When was the last time you did something just for the fun of it?

Yes, I am asking about that four-letter word – play.

When we are children, we can’t wait to be adults. As adults, we look back at childhood with longing. What did you have back there that you don’t have now? As a child you spent time doing things just for the pleasure of doing them.

You played.

Adults often abandon “childish” things and risk losing childlike enthusiasm. Pleasurable activities encourage aliveness. Adult life can take a toll on our energy. When feeling overwhelmed my invitation to myself is to pull out art supplies. Painting for the fun of it is joyful to me. But it is not for everyone.

Play is uniquely individual.

One woman’s play is another woman’s torture. Painting may create stress for you. Maybe you enjoy one or two of these activities; puzzles, crafting, board games, dancing, pickle ball, swimming, hiking, scuba diving, karaoke, collaging, sculpting, playing cards, singing, model building, knitting, cooking, scrapbooking and the list goes on…

The idea of playing may seem ridiculous. We live in a world with huge challenges. Yet, because of the seriousness of life, play is even more needed. Why you ask? Play like meditation drops you into the moment. Dropping in, helps you avoid being swept into the world’s chaotic energies.

Is this what the adult voice in your head is saying?

“Oh no something else I SHOULD do! My adult responsibilities have to be done. I try to find time to meditate and to work out…now play. Where do I even put this on my never-ending “to do list.”

Note to self, “Remember to play.”

The fact that you have a never-ending “to do list” is exactly why play is important. What we should do or have to do can leave us stressed and exhausted. What we want to do often does not even make it on our list.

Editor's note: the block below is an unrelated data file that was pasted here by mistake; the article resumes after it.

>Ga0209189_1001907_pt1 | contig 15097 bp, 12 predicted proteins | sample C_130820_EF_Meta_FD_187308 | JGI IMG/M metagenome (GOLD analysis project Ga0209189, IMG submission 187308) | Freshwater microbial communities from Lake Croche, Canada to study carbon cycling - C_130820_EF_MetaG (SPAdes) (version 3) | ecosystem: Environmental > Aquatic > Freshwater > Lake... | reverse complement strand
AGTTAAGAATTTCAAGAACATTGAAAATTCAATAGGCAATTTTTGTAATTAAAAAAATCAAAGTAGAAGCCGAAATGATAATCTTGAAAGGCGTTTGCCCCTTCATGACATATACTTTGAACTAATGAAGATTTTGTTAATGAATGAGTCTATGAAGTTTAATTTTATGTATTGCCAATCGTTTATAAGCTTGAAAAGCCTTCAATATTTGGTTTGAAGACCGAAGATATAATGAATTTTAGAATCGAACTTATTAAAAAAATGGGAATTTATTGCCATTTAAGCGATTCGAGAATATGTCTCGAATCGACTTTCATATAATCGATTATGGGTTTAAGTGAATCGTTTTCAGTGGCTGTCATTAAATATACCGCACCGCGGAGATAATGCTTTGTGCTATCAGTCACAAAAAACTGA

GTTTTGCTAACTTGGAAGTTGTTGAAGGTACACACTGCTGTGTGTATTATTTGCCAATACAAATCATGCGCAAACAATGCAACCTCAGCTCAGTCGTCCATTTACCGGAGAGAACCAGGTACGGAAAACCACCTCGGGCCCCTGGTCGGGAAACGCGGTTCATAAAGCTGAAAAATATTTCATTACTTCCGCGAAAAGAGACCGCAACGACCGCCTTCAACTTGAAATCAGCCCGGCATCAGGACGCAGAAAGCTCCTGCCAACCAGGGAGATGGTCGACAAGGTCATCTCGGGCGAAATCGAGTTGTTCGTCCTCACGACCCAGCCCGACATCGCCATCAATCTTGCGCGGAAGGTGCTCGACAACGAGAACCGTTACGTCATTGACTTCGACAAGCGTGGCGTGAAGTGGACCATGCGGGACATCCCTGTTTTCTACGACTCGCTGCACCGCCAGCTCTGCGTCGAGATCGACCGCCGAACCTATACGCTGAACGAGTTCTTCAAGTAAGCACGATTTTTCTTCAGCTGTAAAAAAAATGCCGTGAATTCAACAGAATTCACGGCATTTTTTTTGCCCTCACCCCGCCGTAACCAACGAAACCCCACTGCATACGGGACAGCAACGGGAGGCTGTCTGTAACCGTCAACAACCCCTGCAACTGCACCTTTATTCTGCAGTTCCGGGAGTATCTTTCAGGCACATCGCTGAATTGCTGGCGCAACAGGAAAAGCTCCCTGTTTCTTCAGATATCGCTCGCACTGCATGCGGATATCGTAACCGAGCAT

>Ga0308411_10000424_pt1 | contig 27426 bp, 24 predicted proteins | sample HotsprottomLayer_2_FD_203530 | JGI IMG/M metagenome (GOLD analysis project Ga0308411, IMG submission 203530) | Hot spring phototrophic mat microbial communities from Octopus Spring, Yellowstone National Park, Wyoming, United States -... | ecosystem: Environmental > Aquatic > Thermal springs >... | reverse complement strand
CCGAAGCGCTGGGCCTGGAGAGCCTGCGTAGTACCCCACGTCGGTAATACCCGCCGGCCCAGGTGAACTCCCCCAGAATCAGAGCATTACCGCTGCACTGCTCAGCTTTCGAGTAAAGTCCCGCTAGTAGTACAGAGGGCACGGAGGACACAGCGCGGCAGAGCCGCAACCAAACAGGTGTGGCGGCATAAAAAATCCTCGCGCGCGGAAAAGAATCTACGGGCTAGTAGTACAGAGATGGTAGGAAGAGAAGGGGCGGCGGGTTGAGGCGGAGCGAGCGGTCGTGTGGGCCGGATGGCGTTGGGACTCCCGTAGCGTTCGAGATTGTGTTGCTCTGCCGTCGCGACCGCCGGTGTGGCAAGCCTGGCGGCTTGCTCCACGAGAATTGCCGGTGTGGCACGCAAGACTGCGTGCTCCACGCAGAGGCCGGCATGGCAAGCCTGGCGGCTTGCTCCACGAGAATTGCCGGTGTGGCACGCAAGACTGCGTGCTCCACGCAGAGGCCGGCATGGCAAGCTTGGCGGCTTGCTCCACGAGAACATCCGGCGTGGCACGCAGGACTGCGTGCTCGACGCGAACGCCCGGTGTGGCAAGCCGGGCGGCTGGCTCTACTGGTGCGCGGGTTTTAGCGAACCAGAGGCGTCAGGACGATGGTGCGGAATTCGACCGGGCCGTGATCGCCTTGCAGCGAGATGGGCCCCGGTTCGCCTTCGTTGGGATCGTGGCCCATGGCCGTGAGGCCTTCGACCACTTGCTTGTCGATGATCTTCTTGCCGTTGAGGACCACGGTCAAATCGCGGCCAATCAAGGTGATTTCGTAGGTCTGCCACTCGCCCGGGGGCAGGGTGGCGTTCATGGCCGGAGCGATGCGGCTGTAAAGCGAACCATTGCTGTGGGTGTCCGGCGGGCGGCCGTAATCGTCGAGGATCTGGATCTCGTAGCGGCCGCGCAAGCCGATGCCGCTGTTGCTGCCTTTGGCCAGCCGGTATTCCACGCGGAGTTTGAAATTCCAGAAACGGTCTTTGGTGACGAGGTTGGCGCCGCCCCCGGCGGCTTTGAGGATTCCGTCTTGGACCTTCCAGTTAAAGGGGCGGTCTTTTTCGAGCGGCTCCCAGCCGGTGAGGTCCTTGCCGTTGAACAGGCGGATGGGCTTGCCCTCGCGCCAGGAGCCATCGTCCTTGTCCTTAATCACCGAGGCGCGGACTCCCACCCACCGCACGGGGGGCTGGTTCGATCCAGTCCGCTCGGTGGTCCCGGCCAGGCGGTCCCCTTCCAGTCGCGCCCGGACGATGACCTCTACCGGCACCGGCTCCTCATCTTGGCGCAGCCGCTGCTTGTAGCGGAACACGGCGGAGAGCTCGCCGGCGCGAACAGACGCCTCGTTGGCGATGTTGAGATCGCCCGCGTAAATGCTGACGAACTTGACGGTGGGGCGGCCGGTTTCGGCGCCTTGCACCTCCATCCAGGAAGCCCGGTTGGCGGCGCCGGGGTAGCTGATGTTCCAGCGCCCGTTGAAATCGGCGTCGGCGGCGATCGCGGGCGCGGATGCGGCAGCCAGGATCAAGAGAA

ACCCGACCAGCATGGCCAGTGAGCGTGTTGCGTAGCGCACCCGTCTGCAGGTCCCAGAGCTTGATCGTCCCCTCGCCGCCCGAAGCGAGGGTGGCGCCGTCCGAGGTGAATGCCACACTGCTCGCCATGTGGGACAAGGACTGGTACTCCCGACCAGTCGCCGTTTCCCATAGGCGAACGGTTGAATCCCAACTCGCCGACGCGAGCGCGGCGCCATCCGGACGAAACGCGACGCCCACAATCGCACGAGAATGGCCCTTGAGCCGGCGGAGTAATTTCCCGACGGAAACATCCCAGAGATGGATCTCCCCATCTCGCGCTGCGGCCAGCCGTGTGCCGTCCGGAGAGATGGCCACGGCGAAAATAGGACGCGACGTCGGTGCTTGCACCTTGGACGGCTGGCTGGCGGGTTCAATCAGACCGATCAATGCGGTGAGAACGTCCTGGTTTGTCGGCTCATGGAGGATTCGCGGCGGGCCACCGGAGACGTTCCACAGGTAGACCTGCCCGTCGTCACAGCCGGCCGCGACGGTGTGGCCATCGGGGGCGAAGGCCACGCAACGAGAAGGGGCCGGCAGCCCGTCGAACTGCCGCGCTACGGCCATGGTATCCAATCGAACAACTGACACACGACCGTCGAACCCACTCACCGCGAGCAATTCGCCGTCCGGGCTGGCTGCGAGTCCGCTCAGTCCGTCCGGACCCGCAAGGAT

Why is play important?

• Keeps us young
• Increases energy
• Stimulates cerebral cortex
• Improves memory
• Decreases stress
• Enhances creativity
• Encourages laughter.

Stuart Brown MD is a play researcher and psychiatrist. He makes an important observation in his Ted Talk, “The opposite of play is not work, it’s depression.” Well, that certainly got my attention. That is a wakeup call for everyone.  Play is a serious endeavor. It is linked to mental health. It improves brain function. It can be an antidote to depression.

But what if we don’t even remember how to play?

He has a suggestion for that also. Look back to your childhood. Your favorite childhood activity is a hint of how you like to play. Finding it might take a little searching and a few false starts. 

Fun as our focus in a problem-ridden world seems both frivolous and necessary. Serious times actually increase the need to give adulting a rest. Play is a source of self-preservation. It removes you from ordinary daily stresses, and lets you touch the magic of being alive.

In a day or two I will put away my paints and paintbrushes. Seeing them spread out on the kitchen island is inspiring. For me, creativity has always been my playground. Do you remember yours? What was your favorite childhood activity? The benefits of remembering it are significant.

Some part in each of us still loves to play.

It is asking…

Can you come out and play?

Well, can you?

You might enjoy Dr. Brown’s Ted Talk. Here is the link…
Play is more than just fun